A good conversation over a fine dinner is one of life’s true pleasures. Sally and I went out with our ballerina, Lola Cooper, for dinner at Solas last night and had a great time. By virtue of our donations to Carolina Ballet, we’ve become the sponsors of Lola’s pointe shoes, an essential tool for classical dance. We’ve talked with her several times, but hadn’t had a chance to break bread together before. Happily, Solas has a special menu for vegetarians, which they will produce if you ask.
Lola, it turns out, in addition to being a rising star, is a lively and interesting young woman. Ballet dancers are almost by definition highly focused individuals. The form demands a lot from its embodiers: years of rigorous training, physical stress, competitive pressure, performance anxieties, and unremitting discipline. In exchange, dancers get a shot at transcendence. It’s hard to be a great dancer and a scholar, for example. Not impossible, certainly, as I’ve been reminded recently in reading Apollo’s Angels, a history of ballet by Jennifer Homans, a former dancer. But challenging.
Anyway, Lola’s pursuing a bachelor’s at N.C. State and keeping her intellectual side engaged. We talked about travelling in South America, organic food, painting, yoga, and families. All interesting and fun. And dance, of course. She told us about some of her personal challenges with a grueling rehearsal and performance schedule. I told her the short version of my idea for open source ballet.
The idea is to adapt some of the concepts of open source software to dance. Open source software developers hold that the best way to make great software is to freely share code and ideas in a collaborative way. They use internet tools to leap over barriers of geography. Instead of holding onto the copyright in their work, they use open source licenses to encourage use of the code by others. As this methodology has spread through the tech world in the last three decades, it has resulted in an astonishing amount of creativity and innovation in software development.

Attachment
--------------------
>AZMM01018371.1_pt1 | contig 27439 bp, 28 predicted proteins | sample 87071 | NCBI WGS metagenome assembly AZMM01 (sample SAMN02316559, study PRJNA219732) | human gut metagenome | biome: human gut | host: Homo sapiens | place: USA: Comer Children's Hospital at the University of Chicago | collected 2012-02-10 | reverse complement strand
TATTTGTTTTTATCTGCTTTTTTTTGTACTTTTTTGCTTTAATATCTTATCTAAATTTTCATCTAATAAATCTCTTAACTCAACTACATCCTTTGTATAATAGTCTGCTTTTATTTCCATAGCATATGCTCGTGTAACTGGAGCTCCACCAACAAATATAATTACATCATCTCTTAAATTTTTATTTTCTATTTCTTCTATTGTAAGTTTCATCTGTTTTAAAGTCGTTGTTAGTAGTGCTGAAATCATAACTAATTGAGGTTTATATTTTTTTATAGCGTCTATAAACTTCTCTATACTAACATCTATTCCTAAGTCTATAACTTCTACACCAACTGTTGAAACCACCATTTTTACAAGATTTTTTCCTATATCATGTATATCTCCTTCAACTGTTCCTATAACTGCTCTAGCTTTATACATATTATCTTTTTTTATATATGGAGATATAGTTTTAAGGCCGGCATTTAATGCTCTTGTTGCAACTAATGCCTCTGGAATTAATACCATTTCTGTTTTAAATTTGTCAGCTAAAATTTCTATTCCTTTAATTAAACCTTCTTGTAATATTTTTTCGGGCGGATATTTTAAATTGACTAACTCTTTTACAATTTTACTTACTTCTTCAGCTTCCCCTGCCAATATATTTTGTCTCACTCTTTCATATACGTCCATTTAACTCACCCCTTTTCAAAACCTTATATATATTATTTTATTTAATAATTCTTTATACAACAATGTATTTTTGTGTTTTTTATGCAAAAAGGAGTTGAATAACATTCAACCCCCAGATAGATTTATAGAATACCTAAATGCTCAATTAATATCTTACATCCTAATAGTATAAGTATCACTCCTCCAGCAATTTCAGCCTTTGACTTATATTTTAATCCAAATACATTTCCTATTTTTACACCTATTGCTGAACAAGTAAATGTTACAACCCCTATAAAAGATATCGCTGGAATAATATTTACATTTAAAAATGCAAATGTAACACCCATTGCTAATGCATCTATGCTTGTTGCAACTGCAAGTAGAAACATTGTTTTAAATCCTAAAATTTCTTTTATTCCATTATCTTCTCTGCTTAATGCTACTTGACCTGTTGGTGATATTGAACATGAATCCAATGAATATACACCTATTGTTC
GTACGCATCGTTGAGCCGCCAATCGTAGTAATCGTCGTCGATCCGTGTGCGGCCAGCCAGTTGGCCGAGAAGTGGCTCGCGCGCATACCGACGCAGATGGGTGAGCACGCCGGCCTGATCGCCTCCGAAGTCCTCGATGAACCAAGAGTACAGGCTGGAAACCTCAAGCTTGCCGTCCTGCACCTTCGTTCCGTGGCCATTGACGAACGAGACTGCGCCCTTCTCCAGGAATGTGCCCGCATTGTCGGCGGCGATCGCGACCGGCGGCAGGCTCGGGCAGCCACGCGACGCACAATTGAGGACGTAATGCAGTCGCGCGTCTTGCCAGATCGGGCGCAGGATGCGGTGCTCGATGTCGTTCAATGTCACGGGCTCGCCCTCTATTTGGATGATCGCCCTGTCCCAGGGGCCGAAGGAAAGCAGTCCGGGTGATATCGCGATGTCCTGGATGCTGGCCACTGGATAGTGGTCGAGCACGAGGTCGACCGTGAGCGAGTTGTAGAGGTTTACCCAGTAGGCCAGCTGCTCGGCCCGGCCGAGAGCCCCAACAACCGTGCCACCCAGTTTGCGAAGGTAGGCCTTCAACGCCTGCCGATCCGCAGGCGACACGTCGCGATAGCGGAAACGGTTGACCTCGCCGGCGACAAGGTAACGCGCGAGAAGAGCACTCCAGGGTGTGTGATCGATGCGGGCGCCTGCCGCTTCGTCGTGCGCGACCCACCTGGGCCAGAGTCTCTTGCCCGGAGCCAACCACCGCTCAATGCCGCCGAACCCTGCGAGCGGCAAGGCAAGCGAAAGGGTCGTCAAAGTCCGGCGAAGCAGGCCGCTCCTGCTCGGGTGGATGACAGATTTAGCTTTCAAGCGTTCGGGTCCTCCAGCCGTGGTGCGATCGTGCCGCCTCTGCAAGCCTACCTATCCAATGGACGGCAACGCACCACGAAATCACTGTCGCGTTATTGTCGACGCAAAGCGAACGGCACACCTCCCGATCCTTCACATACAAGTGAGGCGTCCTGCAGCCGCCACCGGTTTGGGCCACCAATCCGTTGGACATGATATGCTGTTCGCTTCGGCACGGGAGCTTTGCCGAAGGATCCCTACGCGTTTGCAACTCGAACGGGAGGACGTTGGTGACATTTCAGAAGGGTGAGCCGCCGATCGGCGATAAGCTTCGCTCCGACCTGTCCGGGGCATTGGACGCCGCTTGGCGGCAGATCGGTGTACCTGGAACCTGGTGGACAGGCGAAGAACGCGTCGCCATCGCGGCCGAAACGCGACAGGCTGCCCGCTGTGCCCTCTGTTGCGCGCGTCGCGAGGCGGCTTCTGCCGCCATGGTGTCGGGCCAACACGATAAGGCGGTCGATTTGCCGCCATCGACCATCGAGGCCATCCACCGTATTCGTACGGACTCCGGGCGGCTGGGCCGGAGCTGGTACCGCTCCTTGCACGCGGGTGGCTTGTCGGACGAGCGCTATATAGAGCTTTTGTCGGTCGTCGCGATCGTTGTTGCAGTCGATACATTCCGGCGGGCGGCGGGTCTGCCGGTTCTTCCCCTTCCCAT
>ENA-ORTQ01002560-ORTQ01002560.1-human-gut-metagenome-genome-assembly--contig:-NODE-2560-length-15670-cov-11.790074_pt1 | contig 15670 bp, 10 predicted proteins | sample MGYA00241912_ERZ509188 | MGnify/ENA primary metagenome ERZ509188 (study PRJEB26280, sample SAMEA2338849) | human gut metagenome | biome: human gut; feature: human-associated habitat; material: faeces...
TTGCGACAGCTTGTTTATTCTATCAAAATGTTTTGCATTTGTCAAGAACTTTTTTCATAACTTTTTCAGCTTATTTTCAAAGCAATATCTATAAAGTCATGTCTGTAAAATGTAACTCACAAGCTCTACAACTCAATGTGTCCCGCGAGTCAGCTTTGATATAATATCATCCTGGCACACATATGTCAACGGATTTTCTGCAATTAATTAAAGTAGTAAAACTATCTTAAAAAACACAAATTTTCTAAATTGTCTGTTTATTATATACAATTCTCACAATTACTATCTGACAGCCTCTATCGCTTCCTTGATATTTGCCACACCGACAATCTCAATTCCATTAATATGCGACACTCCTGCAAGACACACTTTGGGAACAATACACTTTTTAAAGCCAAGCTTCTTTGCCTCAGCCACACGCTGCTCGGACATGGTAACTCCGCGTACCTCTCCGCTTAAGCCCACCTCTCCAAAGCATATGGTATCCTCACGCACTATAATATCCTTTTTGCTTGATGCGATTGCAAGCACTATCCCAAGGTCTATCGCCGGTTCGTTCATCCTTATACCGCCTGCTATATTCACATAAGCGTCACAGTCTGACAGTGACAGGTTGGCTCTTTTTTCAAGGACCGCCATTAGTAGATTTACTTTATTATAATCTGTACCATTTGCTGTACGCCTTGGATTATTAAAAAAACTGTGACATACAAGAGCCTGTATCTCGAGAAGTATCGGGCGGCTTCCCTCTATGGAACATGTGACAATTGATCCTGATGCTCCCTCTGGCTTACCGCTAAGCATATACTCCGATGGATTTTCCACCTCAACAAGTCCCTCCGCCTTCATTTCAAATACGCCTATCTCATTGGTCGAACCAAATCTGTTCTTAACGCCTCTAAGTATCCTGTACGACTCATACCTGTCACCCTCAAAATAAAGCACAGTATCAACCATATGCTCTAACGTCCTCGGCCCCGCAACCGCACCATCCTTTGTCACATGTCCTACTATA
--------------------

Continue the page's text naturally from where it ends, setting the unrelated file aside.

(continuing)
How does this apply to dance? Dance is in part a collaborative art that draws on the creativity of others. Choreography uses a vocabulary of movement that has been developed by prior generations and that continues to be enriched by artists today. Although the sharing of movement ideas is not always acknowledged, it is a fundamental part of how ballet is made. Of course, each real artist makes work that is also in important ways original. But it is hard to conceive of a new ballet that owes nothing to ballets that came before.
So there’s an aspect of ballet that is already collaborative. In general, though, there’s a concern in ballet with trying to protect the intellectual property rights associated with a new dance work by limiting recording and forbidding copying of recordings. The background assumption is that the creative work could be stolen to the detriment of the owner. But is that likely? It might well be that videos of a ballet would proliferate, but this would only be bad if it hurt the market for recordings (which is negligible), or the market for live performance of the work. In fact, it would probably expand the audience for the work and enhance the reputation of the choreographer and performers.
This open source approach flies into the face of conventional intellectual property ideas. Those ideas are so familiar that they seem natural, and it seems unnatural to give up certain intellectual property rights and encourage free use. But open source has worked for software, and it’s being adopted in science, education, and the arts.
The ballet application could be tried as an experiment on a limited basis, even with a single DVD of a single performance. A license that allowed free copying and a marketing campaign that encouraged such activity could put the work into the hands of new potential dance fans and supporters. It could help ticket sales and budget challenges. And it would let the artists do more of what they’re good at: transcendence, and sharing transcendence.